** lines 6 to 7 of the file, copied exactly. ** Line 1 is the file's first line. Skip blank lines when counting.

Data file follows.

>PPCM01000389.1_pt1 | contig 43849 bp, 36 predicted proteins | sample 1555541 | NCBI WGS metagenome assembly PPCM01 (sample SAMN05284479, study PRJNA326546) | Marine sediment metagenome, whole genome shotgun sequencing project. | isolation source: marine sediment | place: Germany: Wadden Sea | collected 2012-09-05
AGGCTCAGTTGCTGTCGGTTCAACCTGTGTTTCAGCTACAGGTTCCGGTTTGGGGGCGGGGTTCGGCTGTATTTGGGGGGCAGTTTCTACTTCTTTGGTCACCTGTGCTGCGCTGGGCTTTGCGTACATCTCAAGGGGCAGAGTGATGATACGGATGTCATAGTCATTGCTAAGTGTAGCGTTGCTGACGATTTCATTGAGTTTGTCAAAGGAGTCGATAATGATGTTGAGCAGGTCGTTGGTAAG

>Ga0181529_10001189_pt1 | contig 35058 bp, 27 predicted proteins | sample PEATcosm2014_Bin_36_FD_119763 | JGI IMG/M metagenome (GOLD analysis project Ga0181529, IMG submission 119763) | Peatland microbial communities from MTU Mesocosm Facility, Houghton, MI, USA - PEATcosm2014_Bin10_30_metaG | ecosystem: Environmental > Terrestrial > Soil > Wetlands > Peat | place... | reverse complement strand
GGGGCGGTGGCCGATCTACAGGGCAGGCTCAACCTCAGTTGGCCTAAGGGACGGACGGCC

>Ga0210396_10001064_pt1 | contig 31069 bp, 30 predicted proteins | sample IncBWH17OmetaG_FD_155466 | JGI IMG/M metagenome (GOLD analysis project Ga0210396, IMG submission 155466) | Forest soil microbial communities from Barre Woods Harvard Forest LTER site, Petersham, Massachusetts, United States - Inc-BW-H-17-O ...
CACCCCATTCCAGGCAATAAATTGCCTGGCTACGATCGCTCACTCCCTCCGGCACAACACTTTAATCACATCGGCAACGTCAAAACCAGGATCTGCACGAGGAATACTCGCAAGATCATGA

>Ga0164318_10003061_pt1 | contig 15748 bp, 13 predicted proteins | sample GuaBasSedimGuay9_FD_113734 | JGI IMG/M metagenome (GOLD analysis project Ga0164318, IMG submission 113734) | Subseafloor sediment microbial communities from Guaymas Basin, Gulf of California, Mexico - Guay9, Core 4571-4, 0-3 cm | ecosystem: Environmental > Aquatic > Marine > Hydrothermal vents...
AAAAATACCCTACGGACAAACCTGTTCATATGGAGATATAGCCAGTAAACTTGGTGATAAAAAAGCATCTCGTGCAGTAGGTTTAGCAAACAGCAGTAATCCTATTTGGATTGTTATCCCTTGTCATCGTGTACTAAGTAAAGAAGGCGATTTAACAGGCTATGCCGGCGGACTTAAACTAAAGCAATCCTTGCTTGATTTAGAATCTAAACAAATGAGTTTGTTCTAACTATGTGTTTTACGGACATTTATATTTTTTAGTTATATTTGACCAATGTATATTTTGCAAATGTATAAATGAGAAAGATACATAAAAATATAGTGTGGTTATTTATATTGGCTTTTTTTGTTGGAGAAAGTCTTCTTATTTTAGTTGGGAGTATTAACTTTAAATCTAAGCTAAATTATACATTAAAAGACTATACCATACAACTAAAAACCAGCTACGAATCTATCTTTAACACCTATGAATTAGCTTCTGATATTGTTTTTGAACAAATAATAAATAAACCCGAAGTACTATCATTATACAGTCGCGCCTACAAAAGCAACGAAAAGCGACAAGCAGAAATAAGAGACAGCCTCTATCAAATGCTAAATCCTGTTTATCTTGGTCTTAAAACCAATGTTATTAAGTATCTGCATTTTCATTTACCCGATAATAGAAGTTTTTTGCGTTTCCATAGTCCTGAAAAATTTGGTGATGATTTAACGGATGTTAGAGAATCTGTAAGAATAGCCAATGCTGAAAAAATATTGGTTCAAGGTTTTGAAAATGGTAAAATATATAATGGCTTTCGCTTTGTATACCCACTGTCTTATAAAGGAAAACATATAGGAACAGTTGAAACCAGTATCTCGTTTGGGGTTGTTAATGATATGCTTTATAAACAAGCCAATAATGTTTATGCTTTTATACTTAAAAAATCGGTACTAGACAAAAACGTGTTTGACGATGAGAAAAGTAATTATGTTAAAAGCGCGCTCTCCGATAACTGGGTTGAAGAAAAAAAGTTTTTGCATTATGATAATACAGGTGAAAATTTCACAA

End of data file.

CACCCCATTCCAGGCAATAAATTGCCTGGCTACGATCGCTCACTCCCTCCGGCACAACACTTTAATCACATCGGCAACGTCAAAACCAGGATCTGCACGAGGAATACTCGCAAGATCATGA

>Ga0164318_10003061_pt1 | contig 15748 bp, 13 predicted proteins | sample GuaBasSedimGuay9_FD_113734 | JGI IMG/M metagenome (GOLD analysis project Ga0164318, IMG submission 113734) | Subseafloor sediment microbial communities from Guaymas Basin, Gulf of California, Mexico - Guay9, Core 4571-4, 0-3 cm | ecosystem: Environmental > Aquatic > Marine > Hydrothermal vents...